"We don't compete in any race that we can no longer win," a spokesperson said

Louis Stone, Reporter

November 6, 2020

3 Min Read

Hitting the brakes on mobility ambitions

German automobile giant Mercedes-Benz has stopped trying to develop autonomous taxis, admitting it was unlikely to win, and would struggle to make a profit.

The company plans to continue to provide smaller autonomous features for its luxury cars, such as self-parking and lane assist, but is unwilling to compete with companies like Waymo in developing fully autonomous systems.

Leaving it to the tech guys

Mercedes had hoped to share the cost of developing self-driving technologies with rival German carmaker BMW. Back in February 2019, the two companies announced they would collaborate on tools and technology for autonomous systems, but things soon went awry.

“BMW Group and Mercedes-Benz AG were unable to hold detailed expert discussions and talk to suppliers about technology roadmaps until the contract was signed last year," the companies said in a joint statement this June.

"In these talks – and after extensive review – both sides concluded that, in view of the expense involved in creating a shared technology platform, as well as current business and economic conditions, the timing is not right for successful implementation of the co-operation.”

The end of the partnership also marked the end of another ambition for Mercedes – becoming a mobility provider. Under Dieter Zetsche, the company had planned to provide a range of mobility services. But with Ola Källenius at the helm, who took over the company and its parent Daimler in May 2019, that dream is dead.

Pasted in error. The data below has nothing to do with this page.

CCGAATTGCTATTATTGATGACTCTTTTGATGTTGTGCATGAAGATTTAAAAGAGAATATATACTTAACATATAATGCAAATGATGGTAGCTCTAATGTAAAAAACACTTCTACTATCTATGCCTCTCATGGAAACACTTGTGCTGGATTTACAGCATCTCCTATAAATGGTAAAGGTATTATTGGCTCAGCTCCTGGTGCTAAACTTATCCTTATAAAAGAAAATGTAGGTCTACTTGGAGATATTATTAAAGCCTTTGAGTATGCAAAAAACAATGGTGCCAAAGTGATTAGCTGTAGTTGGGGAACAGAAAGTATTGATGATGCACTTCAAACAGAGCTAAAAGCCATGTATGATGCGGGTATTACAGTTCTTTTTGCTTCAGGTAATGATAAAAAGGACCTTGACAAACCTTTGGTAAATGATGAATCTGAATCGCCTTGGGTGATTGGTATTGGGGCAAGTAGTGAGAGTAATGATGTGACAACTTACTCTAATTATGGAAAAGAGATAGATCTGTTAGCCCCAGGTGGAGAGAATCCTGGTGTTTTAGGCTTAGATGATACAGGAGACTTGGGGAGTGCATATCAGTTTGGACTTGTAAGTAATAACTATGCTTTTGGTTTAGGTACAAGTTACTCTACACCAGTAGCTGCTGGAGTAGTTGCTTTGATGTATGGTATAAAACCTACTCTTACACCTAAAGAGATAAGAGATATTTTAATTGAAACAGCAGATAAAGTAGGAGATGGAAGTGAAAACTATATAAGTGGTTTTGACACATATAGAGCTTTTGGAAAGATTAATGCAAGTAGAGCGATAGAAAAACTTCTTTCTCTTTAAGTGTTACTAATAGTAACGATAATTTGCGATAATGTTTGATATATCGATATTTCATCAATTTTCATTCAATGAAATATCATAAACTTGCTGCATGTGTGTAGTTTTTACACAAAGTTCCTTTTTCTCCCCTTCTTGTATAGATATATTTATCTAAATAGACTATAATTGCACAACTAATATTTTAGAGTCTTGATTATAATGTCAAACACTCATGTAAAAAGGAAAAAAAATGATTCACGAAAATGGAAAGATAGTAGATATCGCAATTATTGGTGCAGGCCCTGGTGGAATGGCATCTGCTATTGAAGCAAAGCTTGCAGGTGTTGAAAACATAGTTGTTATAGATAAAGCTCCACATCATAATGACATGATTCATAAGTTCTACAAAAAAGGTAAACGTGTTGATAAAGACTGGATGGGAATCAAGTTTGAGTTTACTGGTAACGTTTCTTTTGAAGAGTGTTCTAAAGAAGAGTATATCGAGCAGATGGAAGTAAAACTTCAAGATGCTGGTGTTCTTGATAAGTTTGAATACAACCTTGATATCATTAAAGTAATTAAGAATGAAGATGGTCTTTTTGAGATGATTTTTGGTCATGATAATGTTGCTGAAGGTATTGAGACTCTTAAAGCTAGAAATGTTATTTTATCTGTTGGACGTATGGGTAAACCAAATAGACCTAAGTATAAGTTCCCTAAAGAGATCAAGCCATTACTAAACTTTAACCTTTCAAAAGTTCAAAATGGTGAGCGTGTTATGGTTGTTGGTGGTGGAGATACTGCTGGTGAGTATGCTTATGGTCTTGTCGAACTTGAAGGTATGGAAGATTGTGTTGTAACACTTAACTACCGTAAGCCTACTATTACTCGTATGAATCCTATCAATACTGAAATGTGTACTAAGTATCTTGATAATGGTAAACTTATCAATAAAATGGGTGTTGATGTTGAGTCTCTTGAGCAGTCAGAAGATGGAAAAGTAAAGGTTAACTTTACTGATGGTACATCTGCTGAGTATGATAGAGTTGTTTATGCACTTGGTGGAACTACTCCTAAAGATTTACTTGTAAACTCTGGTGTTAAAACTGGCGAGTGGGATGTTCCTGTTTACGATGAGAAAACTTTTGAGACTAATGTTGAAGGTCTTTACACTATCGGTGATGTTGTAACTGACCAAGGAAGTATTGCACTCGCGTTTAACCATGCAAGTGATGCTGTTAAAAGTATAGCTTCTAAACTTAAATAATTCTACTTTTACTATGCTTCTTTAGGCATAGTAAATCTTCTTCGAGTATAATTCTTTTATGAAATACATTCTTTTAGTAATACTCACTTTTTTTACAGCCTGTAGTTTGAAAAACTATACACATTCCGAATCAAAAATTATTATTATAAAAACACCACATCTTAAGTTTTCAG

“The conversion to a mobility provider is a thing of the past,” a Mercedes spokesperson told corporate newsroom RedaktionsNetzwerk Deutschland in a frank interview (translated). “We will move away from it again.”

The spokesperson added: “You can't make money with offers like car sharing. Our investors don't just expect sales, but also especially profit.”

As part of that reevaluation of priorities, the aim of creating autonomous taxis is equally put on ice. "We don't compete in any race that we can no longer win," the spokesperson said.

"The software is the big sticking point… Waymo consists of IT specialists. They don't care which model and which brand they transplant their software into,” the spokesperson continued. “We want to build desirable cars.”

This means that Mercedes’ self-driving R&D budget has been slashed, although it will continue to work on nearer-term features for its cars. That includes the Level 3 autonomous system Drive Pilot expected in its 2021 Mercedes-Benz S-Class.

The car should be able to help with driving in traffic jams, handle German motorways, and take over when parking. But the human will always need to be attentive and ready to assume control – this is not a fully-autonomous Level 5 setup. From 2024, Mercedes cars will have integrated Nvidia chips to improve functions like Drive Pilot, but they will remain limited in function.

Parent company Daimler is also not giving up on its self-driving ambitions, having acquired a majority stake in autonomous vehicle startup Torc in 2019. Earlier this month, Daimler hedged its bets – announcing it had found a partner to develop self-driving technology for its trucks. It chose Waymo.

About the Author(s)

Louis Stone


Louis Stone is a freelance reporter covering artificial intelligence, surveillance tech, and international trade issues.

Keep up with the ever-evolving AI landscape
Unlock exclusive AI content by subscribing to our newsletter!!

You May Also Like